F.D.A. stands its ground on the labeling of G.E. foods

by Jay Sjerven
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The U.S. Food and Drug Administration on Nov. 19 denied a citizen petition submitted by the Center for Food Safety and several other consumer and organic food industry associations that held the F.D.A. should require the mandatory labeling of genetically engineered foods. The rejection was contained in a 31-page letter from Leslie Kux, the F.D.A.’s associate commissioner for policy, to Andrew Kimbrell, executive director of the C.F.S. The letter disputed the petition’s assertions regarding G.E. foods and the agency’s responsibility to require their labeling.

The rejection of the petition was one of a series of decisions relating to the safety and labeling of G.E. foods that was announced on Nov. 19. These included the F.D.A.’s first approval of a genetically engineered animal intended for food, AquAdvantage Salmon; the issuance of a draft guidance for industry on the voluntary labeling of food that has or has not been derived from the genetically engineered Atlantic salmon, and the issuance of a final guidance for food manufacturers who wish to voluntarily label their products as containing ingredients from G.E. or non-G.E. sources.

While each of the announcements was important in its own right, the rejection of the mandatory labeling petition seemed to establish a foundation for all the others and may provide fuel to those seeking passage of the Safe and Accurate Food Labeling Act (SAFE), which was passed by the House of Representatives in July and now is before the Senate. The SAFE Act would preempt state and local laws mandating the labeling of genetically engineered foods and instead provide for voluntary national standards governing the use and labeling relating to G.E. foods.

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Agency says consumer interest alone is not a sufficient basis to require labeling.

The petition filed in 2012 asserted the F.D.A.’s failure to require labeling of G.E. foods is an “abdication of its statutory mandate to require labeling for foods that are ‘misbranded’ because they are misleading.”

The C.F.S. petitioners said the F.D.A. should rescind its 1992 Statement of Policy: Food Derived from New Plant Varieties. That policy statement provides the underpinning for the F.D.A.’s long-held view that, as summarized by Ms. Kux, “the regulatory status of a food ‘is dependent on objective characteristics of the food and the intended use of the food (or its components)’ and not the fact that a new method is used to produce or develop the food.”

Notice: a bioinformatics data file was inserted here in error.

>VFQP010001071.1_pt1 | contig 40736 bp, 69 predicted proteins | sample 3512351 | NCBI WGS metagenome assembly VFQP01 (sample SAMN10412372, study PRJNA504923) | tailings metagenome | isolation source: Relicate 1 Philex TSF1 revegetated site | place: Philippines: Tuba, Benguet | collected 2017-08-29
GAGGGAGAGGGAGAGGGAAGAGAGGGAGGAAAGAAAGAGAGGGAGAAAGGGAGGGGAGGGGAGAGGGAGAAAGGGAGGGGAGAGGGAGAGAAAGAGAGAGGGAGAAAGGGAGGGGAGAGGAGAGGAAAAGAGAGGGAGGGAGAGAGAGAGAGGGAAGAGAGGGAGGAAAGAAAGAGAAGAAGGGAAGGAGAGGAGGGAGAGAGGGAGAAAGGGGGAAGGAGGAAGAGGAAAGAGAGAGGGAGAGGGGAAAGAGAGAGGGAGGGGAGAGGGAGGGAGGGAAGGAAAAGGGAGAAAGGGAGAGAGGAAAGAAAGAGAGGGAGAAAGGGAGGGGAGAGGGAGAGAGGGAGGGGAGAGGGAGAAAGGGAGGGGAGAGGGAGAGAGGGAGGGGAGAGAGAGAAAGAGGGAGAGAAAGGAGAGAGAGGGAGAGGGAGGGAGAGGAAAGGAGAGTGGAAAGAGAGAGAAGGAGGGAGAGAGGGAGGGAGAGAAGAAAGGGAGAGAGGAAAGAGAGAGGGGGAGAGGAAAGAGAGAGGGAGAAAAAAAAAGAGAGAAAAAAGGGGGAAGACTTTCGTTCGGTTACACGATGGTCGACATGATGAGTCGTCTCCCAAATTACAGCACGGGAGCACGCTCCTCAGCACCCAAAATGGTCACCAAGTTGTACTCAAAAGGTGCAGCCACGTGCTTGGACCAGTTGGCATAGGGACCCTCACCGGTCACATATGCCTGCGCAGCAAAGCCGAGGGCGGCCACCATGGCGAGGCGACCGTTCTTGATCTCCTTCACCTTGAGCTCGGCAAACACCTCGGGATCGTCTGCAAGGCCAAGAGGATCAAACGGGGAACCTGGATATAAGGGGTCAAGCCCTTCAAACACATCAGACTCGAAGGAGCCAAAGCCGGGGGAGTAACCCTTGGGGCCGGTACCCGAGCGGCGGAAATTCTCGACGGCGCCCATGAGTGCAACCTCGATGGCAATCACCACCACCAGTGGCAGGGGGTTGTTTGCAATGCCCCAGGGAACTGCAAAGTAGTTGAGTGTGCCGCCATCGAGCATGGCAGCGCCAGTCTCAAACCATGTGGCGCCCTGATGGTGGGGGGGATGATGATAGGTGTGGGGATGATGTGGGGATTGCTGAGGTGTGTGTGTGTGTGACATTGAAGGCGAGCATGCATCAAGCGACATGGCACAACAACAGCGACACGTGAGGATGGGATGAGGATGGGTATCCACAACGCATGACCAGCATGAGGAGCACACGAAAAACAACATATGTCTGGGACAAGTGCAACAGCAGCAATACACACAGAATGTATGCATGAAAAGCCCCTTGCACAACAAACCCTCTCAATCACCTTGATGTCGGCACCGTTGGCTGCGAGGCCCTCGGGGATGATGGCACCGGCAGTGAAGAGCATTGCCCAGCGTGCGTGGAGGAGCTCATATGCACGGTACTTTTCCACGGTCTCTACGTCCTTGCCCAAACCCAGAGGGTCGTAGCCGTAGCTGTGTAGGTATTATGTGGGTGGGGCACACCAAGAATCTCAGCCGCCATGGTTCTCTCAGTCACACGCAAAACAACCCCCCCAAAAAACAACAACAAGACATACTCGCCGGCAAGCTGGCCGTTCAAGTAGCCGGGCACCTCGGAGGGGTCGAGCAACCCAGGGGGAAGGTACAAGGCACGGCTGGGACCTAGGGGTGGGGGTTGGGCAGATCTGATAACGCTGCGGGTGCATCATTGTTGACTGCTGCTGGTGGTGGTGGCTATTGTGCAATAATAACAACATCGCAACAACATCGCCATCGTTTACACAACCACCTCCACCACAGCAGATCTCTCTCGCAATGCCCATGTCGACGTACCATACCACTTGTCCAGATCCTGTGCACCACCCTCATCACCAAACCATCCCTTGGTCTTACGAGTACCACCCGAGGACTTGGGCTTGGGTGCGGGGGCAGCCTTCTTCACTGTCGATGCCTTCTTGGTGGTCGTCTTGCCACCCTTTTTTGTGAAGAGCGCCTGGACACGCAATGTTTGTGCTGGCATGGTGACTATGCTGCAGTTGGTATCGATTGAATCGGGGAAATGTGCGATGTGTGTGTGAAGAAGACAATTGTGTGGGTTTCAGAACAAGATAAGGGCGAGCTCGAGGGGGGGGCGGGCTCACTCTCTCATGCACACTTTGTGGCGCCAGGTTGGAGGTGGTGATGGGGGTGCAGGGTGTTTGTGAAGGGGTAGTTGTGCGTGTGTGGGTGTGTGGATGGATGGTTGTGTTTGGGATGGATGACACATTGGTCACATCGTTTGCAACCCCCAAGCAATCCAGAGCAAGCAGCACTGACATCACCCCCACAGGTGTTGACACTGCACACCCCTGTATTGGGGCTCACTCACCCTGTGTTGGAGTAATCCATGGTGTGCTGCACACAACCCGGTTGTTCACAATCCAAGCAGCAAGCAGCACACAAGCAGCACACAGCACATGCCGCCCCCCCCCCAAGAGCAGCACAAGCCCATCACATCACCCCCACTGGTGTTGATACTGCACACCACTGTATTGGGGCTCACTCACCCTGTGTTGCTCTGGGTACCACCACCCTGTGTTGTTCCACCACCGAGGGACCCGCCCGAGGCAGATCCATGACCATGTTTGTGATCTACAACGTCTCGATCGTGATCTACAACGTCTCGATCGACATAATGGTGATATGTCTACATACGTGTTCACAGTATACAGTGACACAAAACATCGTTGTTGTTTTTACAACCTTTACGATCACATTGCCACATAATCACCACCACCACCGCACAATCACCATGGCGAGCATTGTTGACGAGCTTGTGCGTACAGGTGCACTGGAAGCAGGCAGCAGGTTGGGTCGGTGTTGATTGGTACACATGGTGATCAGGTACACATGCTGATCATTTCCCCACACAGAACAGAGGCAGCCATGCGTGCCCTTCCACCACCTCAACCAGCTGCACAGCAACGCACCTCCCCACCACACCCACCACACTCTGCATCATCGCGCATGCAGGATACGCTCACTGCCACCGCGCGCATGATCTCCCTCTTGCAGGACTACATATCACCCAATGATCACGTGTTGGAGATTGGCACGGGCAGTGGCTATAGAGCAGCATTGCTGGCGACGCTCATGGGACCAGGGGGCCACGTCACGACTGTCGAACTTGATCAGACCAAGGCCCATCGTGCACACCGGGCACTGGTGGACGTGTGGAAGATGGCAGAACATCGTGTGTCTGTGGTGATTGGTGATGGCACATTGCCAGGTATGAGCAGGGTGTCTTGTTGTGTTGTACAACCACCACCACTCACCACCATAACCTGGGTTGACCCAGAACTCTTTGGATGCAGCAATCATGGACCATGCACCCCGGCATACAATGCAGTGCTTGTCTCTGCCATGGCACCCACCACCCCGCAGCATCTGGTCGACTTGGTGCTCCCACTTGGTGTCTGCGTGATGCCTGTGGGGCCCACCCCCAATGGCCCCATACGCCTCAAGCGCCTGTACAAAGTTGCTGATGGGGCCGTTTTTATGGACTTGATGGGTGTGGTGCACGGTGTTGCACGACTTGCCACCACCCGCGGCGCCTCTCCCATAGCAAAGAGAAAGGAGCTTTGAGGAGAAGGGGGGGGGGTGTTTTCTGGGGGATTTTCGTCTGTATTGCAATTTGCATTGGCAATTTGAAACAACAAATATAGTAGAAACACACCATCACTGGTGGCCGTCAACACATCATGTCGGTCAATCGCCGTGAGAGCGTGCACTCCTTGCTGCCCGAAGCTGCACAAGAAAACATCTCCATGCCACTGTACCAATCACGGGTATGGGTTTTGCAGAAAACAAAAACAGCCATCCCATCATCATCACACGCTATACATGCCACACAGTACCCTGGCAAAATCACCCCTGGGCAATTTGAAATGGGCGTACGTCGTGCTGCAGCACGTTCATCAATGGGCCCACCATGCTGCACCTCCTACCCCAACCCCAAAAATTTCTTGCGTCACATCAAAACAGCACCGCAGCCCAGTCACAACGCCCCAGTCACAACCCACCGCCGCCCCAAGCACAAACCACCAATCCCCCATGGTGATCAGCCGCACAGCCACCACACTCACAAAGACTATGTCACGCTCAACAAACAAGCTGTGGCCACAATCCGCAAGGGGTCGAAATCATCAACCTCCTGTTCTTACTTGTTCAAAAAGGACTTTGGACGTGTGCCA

The petitioners sought to substitute a new policy declaring a production process “material” under the Food, Drug and Cosmetic Act “if it results in a change to a food at the molecular or genetic level because a significant share of consumers would find it relevant to their purchasing decisions.” Following from this, the petitioners sought regulations requiring labeling for all food produced using genetic engineering.

Ms. Kux disputed the petitioners’ assertions point by point and stated the petition did not provide “a sufficient basis for F.D.A. to rescind or otherwise deviate from its 1992 Policy with respect to the labeling of foods derived from genetically engineered plants or otherwise acquire additional labeling for such foods.”

Ms. Lux said, “The petition does not provide evidence sufficient to show that foods derived from genetically engineered plants, as a class, differ from foods derived from non-G.E. plant varieties in any meaningful or uniform way, or that as a class, such foods present any different or greater safety concerns than foods developed by traditional plant breeding.

“Further, while we appreciate consumer interest in the labeling of food derived from genetically engineered plants, consumer interest alone does not provide a sufficient basis to require labeling disclosing whether a food has been produced with or without the use of genetic engineering,” Ms. Kux asserted. “Absent a sufficient basis to require such labeling, the agency cannot compel food manufacturers to label their foods with information regarding whether such foods were produced through the use of genetic engineering.”

Pamela G. Bailey, president and chief executive officer of the Grocery Manufacturers Association, said, “The F.D.A. made the right decision for the right reasons, standing with sound science and recognizing that the world’s most respected and authoritative scientific and regulatory bodies have repeatedly found genetically engineered (G.E.) ingredients to be safe.”

Randy Gordon, president of the National Grain and Feed Association, said, “The F.D.A. states correctly, in our view, that the determination of whether labeling should be required should not depend on the process used to produce a food, without regard to its effect on the food.”

Mr. Gordon noted lawmakers were considering using the omnibus spending package as a vehicle to preempt states from mandating G.E. labels on foods that contain ingredients manufactured through genetic engineering. He said Congress has until Dec. 11 to pass the fiscal 2016 spending bill, while the first state G.E. food labeling law takes effect in Vermont in July 2016.

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